I reached out to a few consulting firms who either didn’t reply, or told me that they couldn’t help because they had no idea about how DC works. I was stuck, and getting impatient, so I reached out to a friend who owns my favorite DC wine shop. He connected me with a few DC-based small importers, who already had experience doing what I wanted to do. We ended up working with Tom Natan, owner of First Vine. Tom immediately understood what I needed, gave me a reasonable offer, and walked me through the entire process, giving me a blueprint for what I needed to do. 

Join us on May 16th at 5pm EST on Facebook live for a conversation between Gábor Bánfalvi and Tom Natan on the wine importing life!

Having my retail license was only the very first step in the process of importing and selling wine in the US. I still had to register my company with the FDA, register with the TTB in order to get COLAs (Certificate of Label Approval), get a DC import and wholesale permit, buy a customs bond, sign a contract with a shipping company, and register my wineries with the FDA. It was somewhat overwhelming. But we got started, and got to work on getting all of this paperwork done. We brought in our first import batch from Hungary in the early 2019. It included 1,800 bottles of six different wines from four wineries in the Tokaj and Eger regions. We’ve sold all of these wines now, and have imported two more batches of wine since then … with another one on its way over right now!

Read about the wines we have imported!


I now have a much clearer understanding of the process of wine importing—though there are still surprises—and I thought I would share my process here for anyone who may be interested in how it works (or getting into the business). 

  • Select the wines, and agree on the terms with the producers.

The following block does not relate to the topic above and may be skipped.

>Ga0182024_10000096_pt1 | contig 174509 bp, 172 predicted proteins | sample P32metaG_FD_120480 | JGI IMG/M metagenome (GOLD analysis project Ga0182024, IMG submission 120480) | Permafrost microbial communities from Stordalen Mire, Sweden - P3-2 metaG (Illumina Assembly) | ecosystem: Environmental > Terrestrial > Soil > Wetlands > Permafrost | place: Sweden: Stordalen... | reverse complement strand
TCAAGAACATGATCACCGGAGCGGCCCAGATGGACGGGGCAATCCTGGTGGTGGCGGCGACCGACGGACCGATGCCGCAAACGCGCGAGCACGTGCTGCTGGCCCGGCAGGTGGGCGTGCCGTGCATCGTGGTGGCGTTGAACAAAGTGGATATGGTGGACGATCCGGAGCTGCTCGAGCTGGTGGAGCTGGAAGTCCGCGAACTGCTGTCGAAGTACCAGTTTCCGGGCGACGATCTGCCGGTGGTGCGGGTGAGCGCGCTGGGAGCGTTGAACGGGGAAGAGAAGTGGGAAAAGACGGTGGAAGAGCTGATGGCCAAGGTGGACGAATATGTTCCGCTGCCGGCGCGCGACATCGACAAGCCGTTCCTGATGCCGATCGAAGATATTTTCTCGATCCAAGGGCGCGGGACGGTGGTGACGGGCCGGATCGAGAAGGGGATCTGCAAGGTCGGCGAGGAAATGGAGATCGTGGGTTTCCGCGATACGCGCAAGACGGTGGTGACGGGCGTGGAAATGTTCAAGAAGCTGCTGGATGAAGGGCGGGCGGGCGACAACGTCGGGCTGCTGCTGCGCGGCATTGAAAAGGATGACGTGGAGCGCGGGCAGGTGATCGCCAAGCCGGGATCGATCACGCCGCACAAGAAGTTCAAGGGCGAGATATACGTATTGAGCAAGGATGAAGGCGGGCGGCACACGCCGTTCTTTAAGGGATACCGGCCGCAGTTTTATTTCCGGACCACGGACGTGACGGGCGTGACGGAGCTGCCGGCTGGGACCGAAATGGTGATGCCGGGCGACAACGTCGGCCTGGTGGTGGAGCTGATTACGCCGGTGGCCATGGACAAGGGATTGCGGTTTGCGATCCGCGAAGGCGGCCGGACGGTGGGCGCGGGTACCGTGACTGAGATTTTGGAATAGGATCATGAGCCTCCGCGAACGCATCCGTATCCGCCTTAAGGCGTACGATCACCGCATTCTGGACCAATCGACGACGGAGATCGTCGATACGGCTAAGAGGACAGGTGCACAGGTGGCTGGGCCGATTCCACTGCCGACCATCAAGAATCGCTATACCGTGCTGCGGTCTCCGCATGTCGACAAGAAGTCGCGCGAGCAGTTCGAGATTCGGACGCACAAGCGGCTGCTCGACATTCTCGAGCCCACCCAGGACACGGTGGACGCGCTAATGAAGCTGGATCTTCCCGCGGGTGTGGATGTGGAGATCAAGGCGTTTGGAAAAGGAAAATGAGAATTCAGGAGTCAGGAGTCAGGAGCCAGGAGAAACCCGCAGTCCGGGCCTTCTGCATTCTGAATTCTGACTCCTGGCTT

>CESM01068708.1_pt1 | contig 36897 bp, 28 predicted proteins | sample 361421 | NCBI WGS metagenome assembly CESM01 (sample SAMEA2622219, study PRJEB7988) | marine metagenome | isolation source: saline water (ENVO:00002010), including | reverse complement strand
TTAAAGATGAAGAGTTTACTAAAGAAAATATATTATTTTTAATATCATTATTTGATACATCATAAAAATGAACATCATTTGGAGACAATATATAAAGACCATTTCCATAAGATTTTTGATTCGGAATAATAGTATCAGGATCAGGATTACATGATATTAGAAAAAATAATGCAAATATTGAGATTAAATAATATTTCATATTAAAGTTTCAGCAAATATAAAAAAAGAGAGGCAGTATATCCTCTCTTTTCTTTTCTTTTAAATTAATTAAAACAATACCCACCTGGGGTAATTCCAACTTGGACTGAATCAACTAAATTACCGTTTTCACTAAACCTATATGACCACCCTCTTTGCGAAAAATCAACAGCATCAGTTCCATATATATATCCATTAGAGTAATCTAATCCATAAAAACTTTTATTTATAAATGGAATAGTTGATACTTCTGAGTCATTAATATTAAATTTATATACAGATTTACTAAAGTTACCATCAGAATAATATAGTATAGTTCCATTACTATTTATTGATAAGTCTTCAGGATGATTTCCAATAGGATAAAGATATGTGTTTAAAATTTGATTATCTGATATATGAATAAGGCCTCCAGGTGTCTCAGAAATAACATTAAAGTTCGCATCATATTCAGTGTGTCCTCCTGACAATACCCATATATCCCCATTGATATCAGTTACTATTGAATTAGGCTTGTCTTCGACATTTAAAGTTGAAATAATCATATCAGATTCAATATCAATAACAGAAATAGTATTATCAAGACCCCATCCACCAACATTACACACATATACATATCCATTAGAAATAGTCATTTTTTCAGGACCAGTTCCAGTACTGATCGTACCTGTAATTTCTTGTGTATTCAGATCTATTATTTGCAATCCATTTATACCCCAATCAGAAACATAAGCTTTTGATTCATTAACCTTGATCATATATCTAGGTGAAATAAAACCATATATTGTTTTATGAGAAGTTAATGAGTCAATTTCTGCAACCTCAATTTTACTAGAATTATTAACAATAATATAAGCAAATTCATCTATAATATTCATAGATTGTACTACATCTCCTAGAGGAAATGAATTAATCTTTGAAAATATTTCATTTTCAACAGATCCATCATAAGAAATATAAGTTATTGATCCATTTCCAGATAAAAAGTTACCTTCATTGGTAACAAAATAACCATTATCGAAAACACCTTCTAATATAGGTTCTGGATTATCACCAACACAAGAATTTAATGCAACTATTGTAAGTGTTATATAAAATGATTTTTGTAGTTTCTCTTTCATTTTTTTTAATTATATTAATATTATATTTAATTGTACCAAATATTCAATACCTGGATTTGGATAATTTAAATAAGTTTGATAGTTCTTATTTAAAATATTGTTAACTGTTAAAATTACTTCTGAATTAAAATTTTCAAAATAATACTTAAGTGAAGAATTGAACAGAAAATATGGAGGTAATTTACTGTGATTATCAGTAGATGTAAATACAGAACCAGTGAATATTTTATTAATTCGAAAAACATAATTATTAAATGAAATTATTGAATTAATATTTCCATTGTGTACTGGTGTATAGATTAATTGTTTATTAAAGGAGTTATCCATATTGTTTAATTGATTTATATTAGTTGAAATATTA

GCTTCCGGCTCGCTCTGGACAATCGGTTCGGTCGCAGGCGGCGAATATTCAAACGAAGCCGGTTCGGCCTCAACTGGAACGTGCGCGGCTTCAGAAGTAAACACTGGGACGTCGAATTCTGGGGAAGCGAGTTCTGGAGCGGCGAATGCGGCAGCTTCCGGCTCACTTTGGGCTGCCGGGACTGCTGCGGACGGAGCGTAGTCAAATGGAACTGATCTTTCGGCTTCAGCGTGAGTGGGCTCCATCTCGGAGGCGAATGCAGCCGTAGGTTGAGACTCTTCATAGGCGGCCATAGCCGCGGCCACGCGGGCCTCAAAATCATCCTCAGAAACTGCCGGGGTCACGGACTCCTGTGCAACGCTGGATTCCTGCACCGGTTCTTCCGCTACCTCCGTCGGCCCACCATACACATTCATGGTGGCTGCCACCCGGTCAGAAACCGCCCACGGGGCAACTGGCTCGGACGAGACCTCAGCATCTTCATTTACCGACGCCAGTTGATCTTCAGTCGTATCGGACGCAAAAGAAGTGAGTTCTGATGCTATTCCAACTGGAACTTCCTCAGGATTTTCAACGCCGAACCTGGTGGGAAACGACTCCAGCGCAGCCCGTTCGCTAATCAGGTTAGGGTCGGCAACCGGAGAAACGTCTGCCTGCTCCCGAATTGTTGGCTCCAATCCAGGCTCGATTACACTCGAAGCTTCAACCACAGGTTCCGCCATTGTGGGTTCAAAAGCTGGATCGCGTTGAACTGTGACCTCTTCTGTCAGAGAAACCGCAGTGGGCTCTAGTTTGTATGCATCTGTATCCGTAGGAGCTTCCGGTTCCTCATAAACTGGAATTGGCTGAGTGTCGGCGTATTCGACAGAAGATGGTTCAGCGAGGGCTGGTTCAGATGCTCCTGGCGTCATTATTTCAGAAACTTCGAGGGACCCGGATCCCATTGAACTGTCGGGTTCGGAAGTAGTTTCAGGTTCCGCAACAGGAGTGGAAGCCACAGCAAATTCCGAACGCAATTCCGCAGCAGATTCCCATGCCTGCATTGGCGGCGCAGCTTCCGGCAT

• If the producer has never exported to the US, they have to be registered as a “food facility” at the FDA. It takes about 30 minutes, but many producers find it challenging. 
  • The back labels, which must be specifically created for all wines sold in the US, are  designed by a professional. It is a simple label, but it must meet all of the specific requirements in order to be approved. In addition to the required information, we always give an exact percentage of each wine’s grape varietals. 
  • Get the COLAs for each label. The finished back labels must be uploaded for this. (Here, confusingly they call them brand labels. And what we normally call the front label, here is referred to as the back label!). The approval takes about a week, and it is surprisingly free of charge. If you make a mistake, you’ll get an email and you can make the required changes online.
  • The producers start their own paperwork. They have to get the customs papers from the Hungarian authorities, proving that this wine is going to leave the EU. I always ask the producers to exit the wines. (We’ll take over entering the wines from the time the shipment approaches US soil.)
  • The producers print the US labels, and put their palettes together. Wood palettes must be treated against insects. Plastic ones can also be used, but they are not as sturdy.
  • Send the approved labels to our shipping company so that they can pass them along to the broker in the US port of arrival who will clear the wines for me.